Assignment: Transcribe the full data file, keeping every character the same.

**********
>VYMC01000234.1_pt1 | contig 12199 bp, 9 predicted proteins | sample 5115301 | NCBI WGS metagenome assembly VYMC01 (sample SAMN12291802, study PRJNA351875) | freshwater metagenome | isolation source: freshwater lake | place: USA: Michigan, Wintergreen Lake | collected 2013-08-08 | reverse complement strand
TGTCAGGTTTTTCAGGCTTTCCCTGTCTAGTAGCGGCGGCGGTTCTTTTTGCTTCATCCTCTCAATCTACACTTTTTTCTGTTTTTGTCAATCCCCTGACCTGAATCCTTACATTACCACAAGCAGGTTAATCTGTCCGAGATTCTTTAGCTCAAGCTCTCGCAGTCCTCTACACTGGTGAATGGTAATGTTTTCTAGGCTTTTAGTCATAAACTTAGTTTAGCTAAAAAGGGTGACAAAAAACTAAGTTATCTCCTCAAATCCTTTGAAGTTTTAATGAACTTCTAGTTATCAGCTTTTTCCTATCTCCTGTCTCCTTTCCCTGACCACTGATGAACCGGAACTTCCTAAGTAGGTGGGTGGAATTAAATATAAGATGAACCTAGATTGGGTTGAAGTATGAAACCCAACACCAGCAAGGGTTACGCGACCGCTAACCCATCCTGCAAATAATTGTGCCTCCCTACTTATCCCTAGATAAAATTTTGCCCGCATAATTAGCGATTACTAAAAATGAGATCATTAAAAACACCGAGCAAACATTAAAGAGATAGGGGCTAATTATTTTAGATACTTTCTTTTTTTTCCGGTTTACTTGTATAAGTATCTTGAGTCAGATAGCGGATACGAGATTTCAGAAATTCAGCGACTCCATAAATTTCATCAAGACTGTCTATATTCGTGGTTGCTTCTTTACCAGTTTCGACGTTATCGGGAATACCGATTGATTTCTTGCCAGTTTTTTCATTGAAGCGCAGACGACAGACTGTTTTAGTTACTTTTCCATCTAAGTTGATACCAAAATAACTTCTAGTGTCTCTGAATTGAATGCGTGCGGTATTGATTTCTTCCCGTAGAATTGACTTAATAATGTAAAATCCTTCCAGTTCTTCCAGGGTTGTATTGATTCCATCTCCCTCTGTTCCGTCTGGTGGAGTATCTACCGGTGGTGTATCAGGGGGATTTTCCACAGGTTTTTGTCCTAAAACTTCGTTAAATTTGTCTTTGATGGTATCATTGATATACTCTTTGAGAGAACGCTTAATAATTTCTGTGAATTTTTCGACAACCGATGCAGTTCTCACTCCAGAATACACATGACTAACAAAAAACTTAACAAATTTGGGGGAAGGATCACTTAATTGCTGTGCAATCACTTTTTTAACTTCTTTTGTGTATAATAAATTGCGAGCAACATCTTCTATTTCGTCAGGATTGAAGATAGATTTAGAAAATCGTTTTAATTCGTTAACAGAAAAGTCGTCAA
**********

>VYMC01000234.1_pt1 | contig 12199 bp, 9 predicted proteins | sample 5115301 | NCBI WGS metagenome assembly VYMC01 (sample SAMN12291802, study PRJNA351875) | freshwater metagenome | isolation source: freshwater lake | place: USA: Michigan, Wintergreen Lake | collected 2013-08-08 | reverse complement strand
TGTCAGGTTTTTCAGGCTTTCCCTGTCTAGTAGCGGCGGCGGTTCTTTTTGCTTCATCCTCTCAATCTACACTTTTTTCTGTTTTTGTCAATCCCCTGACCTGAATCCTTACATTACCACAAGCAGGTTAATCTGTCCGAGATTCTTTAGCTCAAGCTCTCGCAGTCCTCTACACTGGTGAATGGTAATGTTTTCTAGGCTTTTAGTCATAAACTTAGTTTAGCTAAAAAGGGTGACAAAAAACTAAGTTATCTCCTCAAATCCTTTGAAGTTTTAATGAACTTCTAGTTATCAGCTTTTTCCTATCTCCTGTCTCCTTTCCCTGACCACTGATGAACCGGAACTTCCTAAGTAGGTGGGTGGAATTAAATATAAGATGAACCTAGATTGGGTTGAAGTATGAAACCCAACACCAGCAAGGGTTACGCGACCGCTAACCCATCCTGCAAATAATTGTGCCTCCCTACTTATCCCTAGATAAAATTTTGCCCGCATAATTAGCGATTACTAAAAATGAGATCATTAAAAACACCGAGCAAACATTAAAGAGATAGGGGCTAATTATTTTAGATACTTTCTTTTTTTTCCGGTTTACTTGTATAAGTATCTTGAGTCAGATAGCGGATACGAGATTTCAGAAATTCAGCGACTCCATAAATTTCATCAAGACTGTCTATATTCGTGGTTGCTTCTTTACCAGTTTCGACGTTATCGGGAATACCGATTGATTTCTTGCCAGTTTTTTCATTGAAGCGCAGACGACAGACTGTTTTAGTTACTTTTCCATCTAAGTTGATACCAAAATAACTTCTAGTGTCTCTGAATTGAATGCGTGCGGTATTGATTTCTTCCCGTAGAATTGACTTAATAATGTAAAATCCTTCCAGTTCTTCCAGGGTTGTATTGATTCCATCTCCCTCTGTTCCGTCTGGTGGAGTATCTACCGGTGGTGTATCAGGGGGATTTTCCACAGGTTTTTGTCCTAAAACTTCGTTAAATTTGTCTTTGATGGTATCATTGATATACTCTTTGAGAGAACGCTTAATAATTTCTGTGAATTTTTCGACAACCGATGCAGTTCTCACTCCAGAATACACATGACTAACAAAAAACTTAACAAATTTGGGGGAAGGATCACTTAATTGCTGTGCAATCACTTTTTTAACTTCTTTTGTGTATAATAAATTGCGAGCAACATCTTCTATTTCGTCAGGATTGAAGATAGATTTAGAAAATCGTTTTAATTCGTTAACAGAAAAGTCGTCAA